Calligraphy Exhibit Hard to Read

By Shaw-Eagle, Joanna | The Washington Times (Washington, DC), April 29, 2000 | Go to article overview

Calligraphy Exhibit Hard to Read


Shaw-Eagle, Joanna, The Washington Times (Washington, DC)


Art lovers cheered when collector Robert Ellsworth recently gave 260 works of Chinese calligraphy to the Freer Gallery of Art. The bequest made the Freer the largest source of 19th- and 20th-century Chinese writings in the United States.

Twenty go on view tomorrow - along with complementary materials and a display case of calligraphic tools - in the exhibit "Brushing the Past: Later Chinese Calligraphy From the Gift of Robert Hatfield Ellsworth."

The Chinese regard calligraphy, or the art of fine handwriting, as the highest of their arts because of its possibilities for expressiveness and individuality. This tradition, however, is different from that of the West and an art and philosophy that should be clarified in the gallery's presentation.

Freer Director Milo Cleveland Beach points to these differences when he writes in the catalog, "One of our fundamental responsibilities is to find ways to demystify and make accessible the more difficult aspects of Chinese culture - and calligraphy must be placed in this category, at least for non-Chinese viewers."

This doesn't happen. Although curator Joseph Chang chose some fine calligraphy from the Ellsworth gift to display, the presentation is disorienting. An adjacent introductory gallery contains only a short explanation of calligraphy's importance. The main gallery has no indicators for entering and leaving, or for going to the introductory section first.

The days when a museum can simply mount beautiful objects and attract public interest with them are gone. Chinese art is esoteric, with calligraphy among its most exotic components. Calligraphy's underlying philosophy is dramatic and compelling. Educational aids such as a brochure written for the layman, videos of calligraphers working and photomurals could have illustrated this. Bilingual labels would have helped the Freer's Chinese visitors.

Mr. Ellsworth, 70, and his love affair with Chinese art is a fascinating story, one told only briefly in the show. One of the exhibit's three sections concentrates on Mr. Ellsworth and his fellow calligrapher-collectors.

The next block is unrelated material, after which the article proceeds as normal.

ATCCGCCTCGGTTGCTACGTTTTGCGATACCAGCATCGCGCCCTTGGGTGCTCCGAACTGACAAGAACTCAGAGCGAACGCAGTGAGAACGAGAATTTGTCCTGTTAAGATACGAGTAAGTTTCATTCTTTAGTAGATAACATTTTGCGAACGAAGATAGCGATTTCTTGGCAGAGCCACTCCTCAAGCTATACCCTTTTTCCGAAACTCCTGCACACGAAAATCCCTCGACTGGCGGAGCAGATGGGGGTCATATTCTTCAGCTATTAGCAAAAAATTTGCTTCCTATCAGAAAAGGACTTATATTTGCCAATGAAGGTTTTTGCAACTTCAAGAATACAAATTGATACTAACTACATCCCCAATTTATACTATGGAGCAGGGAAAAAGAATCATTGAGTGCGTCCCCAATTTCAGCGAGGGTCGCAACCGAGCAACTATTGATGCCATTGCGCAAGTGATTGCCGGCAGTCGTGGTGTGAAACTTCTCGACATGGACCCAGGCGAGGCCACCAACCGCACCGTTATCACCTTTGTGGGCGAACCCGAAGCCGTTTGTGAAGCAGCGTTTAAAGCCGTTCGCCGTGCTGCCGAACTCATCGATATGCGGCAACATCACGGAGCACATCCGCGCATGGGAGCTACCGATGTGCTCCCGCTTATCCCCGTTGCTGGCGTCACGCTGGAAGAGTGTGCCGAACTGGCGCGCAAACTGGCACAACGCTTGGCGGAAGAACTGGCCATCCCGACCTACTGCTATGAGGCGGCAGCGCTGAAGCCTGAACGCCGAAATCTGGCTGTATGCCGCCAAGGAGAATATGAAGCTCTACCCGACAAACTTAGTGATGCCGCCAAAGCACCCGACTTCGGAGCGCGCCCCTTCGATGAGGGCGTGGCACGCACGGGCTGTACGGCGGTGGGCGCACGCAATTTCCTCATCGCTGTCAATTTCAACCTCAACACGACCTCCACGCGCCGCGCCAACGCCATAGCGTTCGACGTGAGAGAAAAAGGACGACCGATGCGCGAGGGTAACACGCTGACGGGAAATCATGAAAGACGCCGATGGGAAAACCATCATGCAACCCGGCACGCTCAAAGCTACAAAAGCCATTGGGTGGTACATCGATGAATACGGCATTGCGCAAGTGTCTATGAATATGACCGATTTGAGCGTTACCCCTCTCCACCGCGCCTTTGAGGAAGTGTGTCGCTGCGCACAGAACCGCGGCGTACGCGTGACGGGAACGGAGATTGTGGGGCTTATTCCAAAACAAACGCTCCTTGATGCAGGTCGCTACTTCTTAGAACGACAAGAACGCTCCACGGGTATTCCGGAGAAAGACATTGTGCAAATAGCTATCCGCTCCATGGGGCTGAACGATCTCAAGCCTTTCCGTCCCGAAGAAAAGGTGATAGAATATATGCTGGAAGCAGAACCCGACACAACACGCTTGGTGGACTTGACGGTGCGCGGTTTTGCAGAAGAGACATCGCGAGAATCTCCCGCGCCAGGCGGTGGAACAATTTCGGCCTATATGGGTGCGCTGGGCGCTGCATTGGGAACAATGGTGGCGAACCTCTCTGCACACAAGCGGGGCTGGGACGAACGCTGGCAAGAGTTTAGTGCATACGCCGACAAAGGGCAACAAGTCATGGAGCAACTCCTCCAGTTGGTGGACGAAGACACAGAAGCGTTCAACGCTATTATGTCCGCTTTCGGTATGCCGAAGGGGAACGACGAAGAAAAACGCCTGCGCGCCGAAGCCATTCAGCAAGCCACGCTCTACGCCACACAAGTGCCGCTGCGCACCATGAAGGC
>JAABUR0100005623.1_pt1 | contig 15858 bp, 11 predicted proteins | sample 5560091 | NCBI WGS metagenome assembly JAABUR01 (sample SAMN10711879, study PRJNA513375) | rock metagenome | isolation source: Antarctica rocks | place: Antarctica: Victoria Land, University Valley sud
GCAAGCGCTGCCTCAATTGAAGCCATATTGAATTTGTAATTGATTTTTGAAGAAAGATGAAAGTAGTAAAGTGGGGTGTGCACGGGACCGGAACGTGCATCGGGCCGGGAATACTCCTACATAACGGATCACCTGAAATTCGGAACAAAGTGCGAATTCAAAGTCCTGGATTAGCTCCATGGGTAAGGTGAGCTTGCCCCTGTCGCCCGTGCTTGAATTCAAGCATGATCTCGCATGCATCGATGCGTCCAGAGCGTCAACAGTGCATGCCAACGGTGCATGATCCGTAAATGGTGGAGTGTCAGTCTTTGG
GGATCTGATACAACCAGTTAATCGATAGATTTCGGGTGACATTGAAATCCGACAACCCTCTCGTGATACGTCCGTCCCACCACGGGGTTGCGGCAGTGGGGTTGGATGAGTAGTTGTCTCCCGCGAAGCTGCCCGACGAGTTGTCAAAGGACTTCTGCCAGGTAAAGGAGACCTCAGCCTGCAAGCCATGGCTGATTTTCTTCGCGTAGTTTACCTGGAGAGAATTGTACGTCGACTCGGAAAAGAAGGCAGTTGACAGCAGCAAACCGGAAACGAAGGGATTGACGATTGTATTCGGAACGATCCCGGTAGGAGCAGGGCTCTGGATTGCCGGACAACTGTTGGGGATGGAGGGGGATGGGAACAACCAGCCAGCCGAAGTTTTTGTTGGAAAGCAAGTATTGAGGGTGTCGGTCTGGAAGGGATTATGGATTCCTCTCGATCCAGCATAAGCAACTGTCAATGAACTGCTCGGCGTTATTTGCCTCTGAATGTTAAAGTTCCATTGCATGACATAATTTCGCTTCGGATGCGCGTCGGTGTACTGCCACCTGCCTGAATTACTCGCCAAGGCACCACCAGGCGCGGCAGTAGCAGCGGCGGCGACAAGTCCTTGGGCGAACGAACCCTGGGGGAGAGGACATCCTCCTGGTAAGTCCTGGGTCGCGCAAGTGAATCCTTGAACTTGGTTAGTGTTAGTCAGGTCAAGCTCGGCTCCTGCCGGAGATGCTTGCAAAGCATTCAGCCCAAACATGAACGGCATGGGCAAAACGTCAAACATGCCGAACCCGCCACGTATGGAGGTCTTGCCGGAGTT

He started unusually early. At age 4 he was rummaging in neighborhood trash bins for treasure. Although not a calligrapher, he supported himself as a painter for many years. Mr. Ellsworth went on to become one of the most successful New York dealers of Chinese art and also built an important collection. "I deal only to collect," he jokes.

The most celebrated of the calligrapher-collectors was Duanfang (1861-1911), one of the greatest collectors at the end of the 19th century. His position as a high-ranking government official at the end of China's turbulent Qing dynasty (1644-1911) enabled him to assemble a legendary collection of ancient bronzes, jades, paintings, calligraphy, sculpture and rubbings.

Charles Lang Freer, founder of the gallery, visited Duanfang in 1909 and 1910 and studied his extensive art holdings. After Duanfang was murdered by his own troops when he was sent to put down an uprising in Sichuan Province against a proposed railroad line, Mr. Freer was able to buy works from the collection. One, an ancient jade ritual ax, is displayed in the show beneath Duanfang's vertical hanging "Couplet" double scrolls.

Qi Baishi's pairing "Poem by Li Qi, in Seal Script" and "Grapes" is rightfully the exhibit's centerpiece. The artist (1864-1957) was one of the most important Chinese painters of the 20th century, and his quivering interpretation of the seal style shows how dynamically abstract Chinese calligraphy can be.

Seal script is one of the oldest of the five writing styles and was originally used for incising seals into ceramic molds used for making ritual bronze vessels. …

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